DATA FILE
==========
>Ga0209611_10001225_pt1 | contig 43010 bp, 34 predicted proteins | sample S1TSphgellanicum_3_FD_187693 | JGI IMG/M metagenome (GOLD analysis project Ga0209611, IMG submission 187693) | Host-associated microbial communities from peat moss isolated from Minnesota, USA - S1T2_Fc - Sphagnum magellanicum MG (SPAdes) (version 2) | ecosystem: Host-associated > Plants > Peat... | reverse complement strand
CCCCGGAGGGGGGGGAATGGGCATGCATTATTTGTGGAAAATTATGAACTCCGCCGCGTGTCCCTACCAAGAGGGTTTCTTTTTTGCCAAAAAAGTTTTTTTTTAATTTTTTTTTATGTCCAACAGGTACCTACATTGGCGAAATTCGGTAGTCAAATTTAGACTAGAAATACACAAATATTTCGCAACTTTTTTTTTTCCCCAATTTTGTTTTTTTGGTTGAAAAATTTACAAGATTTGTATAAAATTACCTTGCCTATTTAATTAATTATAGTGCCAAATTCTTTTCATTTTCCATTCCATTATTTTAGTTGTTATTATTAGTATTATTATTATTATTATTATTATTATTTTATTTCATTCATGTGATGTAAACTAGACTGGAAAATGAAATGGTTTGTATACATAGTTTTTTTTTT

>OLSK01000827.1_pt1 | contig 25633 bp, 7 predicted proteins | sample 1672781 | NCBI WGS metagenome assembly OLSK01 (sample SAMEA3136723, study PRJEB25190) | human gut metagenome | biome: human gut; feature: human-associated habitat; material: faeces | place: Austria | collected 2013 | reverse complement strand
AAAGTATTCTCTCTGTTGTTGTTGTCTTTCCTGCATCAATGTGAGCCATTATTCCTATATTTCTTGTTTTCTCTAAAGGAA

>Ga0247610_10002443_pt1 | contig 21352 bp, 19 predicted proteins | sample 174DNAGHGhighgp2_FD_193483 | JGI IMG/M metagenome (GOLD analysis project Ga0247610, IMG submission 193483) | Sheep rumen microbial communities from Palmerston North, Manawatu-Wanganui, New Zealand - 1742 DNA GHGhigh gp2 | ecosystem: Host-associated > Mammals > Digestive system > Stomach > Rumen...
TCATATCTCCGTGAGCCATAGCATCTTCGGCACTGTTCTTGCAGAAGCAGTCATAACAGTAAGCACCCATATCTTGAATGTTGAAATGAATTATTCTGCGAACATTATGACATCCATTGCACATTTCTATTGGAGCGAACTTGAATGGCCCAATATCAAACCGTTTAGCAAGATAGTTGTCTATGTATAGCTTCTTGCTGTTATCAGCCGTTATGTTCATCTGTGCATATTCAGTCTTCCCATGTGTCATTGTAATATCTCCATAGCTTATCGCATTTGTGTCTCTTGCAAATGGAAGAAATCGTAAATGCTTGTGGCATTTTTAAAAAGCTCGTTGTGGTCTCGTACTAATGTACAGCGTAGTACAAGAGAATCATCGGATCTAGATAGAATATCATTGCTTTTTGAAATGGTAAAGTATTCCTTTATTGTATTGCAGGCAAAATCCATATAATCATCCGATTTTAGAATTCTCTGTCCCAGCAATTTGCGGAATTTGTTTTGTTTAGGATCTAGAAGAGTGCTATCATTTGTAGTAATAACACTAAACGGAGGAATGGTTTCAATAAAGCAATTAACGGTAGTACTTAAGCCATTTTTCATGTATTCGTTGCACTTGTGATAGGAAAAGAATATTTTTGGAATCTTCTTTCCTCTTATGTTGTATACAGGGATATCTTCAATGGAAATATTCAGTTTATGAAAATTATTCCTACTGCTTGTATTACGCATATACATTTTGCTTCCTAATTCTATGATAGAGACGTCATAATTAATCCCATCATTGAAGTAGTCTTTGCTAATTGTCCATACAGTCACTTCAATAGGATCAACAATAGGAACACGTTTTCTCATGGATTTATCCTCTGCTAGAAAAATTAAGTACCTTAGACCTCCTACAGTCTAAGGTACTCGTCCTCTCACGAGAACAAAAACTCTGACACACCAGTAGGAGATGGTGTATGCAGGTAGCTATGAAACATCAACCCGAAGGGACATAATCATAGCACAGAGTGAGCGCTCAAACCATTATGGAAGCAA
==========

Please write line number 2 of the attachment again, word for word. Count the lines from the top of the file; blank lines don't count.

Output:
CCCCGGAGGGGGGGGAATGGGCATGCATTATTTGTGGAAAATTATGAACTCCGCCGCGTGTCCCTACCAAGAGGGTTTCTTTTTTGCCAAAAAAGTTTTTTTTTAATTTTTTTTTATGTCCAACAGGTACCTACATTGGCGAAATTCGGTAGTCAAATTTAGACTAGAAATACACAAATATTTCGCAACTTTTTTTTTTCCCCAATTTTGTTTTTTTGGTTGAAAAATTTACAAGATTTGTATAAAATTACCTTGCCTATTTAATTAATTATAGTGCCAAATTCTTTTCATTTTCCATTCCATTATTTTAGTTGTTATTATTAGTATTATTATTATTATTATTATTATTATTTTATTTCATTCATGTGATGTAAACTAGACTGGAAAATGAAATGGTTTGTATACATAGTTTTTTTTTT